- encouraging children in care to recognise that higher education is an option for them, and to support them in understanding their options and application, including through special open days targeted at foster carers, staff in children’s homes and the children they look after
- supporting attainment raising through study support programmes such as homework clubs and summer schools
Example An example of a holistic programme that prepares and supports children in care to apply for HE is the ‘First Star’ academies programme at St Mary’s University, Twickenham.
Securing and sustaining suitable accommodation is a significant challenge for care leavers. HE providers should seek to provide priority access and continuous 365 days a year accommodation, preferably subsidised by the institution.
When care leavers have to move accommodation, HE providers should consider whether they can provide financial support to meet the costs of moving their belongings to their new home.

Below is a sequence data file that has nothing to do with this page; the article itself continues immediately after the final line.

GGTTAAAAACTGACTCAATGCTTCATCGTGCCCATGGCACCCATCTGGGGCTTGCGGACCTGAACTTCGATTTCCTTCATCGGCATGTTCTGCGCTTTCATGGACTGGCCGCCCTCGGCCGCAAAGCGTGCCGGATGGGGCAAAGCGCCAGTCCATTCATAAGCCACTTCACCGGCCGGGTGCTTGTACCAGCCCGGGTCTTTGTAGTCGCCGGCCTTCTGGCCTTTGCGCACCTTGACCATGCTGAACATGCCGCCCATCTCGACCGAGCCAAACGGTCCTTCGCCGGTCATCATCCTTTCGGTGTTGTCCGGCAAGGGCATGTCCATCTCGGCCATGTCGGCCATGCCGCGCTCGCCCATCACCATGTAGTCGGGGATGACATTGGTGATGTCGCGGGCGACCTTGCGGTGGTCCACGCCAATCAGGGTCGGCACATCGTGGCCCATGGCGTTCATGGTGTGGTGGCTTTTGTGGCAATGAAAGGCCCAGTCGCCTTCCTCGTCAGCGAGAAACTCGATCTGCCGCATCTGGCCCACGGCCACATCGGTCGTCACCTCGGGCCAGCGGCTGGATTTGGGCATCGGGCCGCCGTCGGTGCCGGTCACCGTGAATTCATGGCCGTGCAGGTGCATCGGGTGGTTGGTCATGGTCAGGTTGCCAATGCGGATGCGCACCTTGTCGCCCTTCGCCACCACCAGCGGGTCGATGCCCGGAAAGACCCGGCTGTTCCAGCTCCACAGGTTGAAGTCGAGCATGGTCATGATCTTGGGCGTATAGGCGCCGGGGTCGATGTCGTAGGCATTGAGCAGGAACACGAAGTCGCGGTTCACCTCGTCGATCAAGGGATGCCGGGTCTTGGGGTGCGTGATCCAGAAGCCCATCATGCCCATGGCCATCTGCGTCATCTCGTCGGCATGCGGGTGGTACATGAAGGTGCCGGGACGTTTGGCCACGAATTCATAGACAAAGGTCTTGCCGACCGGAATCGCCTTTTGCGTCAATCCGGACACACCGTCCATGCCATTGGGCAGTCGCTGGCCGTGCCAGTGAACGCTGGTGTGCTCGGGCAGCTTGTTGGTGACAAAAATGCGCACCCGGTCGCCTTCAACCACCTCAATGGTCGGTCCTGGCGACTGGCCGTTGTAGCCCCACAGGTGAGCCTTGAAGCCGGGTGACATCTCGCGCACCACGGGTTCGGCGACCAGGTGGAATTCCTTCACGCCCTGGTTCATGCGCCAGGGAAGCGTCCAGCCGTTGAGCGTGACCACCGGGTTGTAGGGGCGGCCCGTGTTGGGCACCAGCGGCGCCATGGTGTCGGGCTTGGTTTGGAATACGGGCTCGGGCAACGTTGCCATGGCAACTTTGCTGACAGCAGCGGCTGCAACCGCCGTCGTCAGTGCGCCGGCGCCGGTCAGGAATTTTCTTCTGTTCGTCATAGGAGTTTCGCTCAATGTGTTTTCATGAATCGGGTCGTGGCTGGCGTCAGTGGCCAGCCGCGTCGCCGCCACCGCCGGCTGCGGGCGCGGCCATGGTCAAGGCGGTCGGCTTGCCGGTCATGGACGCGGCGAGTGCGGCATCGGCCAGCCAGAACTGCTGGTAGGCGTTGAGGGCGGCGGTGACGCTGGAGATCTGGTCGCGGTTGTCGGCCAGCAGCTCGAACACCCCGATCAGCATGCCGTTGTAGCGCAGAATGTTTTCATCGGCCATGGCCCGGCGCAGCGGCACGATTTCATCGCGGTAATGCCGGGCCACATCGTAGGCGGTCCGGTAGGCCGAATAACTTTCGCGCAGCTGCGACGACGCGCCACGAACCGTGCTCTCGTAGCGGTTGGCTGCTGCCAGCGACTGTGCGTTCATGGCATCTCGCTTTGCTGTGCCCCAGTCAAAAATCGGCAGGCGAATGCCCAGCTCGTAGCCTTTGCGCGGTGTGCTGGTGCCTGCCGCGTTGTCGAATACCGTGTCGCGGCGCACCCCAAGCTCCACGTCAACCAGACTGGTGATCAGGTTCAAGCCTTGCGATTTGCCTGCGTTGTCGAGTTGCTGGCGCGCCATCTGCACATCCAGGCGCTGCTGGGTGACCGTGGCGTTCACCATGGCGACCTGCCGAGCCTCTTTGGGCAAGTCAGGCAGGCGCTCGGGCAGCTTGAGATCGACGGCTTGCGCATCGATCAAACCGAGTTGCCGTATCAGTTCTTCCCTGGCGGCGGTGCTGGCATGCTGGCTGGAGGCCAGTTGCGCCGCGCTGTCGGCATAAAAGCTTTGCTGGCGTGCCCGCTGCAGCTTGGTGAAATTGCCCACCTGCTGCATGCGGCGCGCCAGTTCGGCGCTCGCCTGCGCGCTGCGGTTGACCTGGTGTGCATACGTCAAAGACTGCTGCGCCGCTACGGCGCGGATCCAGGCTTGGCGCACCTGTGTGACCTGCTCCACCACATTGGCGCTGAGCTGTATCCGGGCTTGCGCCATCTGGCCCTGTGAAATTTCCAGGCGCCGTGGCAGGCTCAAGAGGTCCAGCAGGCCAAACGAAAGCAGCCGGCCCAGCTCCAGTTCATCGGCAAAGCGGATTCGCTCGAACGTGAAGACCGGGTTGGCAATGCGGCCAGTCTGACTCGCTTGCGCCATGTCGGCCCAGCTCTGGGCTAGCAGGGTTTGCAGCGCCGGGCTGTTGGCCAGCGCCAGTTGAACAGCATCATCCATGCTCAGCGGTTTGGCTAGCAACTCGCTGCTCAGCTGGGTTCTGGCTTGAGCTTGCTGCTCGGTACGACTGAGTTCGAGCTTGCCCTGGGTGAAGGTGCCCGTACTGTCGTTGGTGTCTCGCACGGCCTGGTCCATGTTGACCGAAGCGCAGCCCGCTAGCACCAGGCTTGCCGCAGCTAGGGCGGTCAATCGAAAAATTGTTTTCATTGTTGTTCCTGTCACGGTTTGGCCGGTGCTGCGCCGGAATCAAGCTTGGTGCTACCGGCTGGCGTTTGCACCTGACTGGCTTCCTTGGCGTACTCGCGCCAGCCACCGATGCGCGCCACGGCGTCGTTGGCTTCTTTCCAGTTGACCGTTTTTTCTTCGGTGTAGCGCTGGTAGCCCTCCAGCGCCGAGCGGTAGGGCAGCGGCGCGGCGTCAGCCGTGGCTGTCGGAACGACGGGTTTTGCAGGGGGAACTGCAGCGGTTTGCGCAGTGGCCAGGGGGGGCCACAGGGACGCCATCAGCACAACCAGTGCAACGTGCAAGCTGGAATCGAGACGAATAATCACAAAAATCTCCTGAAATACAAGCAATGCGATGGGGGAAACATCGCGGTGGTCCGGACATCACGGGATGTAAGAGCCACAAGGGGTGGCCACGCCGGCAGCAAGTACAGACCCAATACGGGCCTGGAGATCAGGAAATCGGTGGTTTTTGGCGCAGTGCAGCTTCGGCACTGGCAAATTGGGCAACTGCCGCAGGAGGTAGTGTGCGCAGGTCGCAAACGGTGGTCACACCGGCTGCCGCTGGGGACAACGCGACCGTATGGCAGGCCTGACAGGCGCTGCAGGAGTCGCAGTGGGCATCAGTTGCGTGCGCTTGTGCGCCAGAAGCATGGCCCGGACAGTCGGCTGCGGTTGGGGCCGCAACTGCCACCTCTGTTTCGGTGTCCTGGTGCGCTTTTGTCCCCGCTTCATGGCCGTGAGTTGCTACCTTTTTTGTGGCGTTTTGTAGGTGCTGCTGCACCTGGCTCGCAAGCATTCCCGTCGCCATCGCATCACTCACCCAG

Example A number of HE providers also support schemes where the provider acts as guarantor to care leavers seeking private rented accommodation, when they move out of halls of residence. You can find out more about the scheme on The University of York’s website.
Care leavers do not normally have access to financial support from parents and so rely on financial support provided by their local authority. This has implications throughout the student lifecycle. Some HE providers deliver a starter pack that provides basic items, such as towels, bedding and other essentials that any young person requires when they first arrive at university.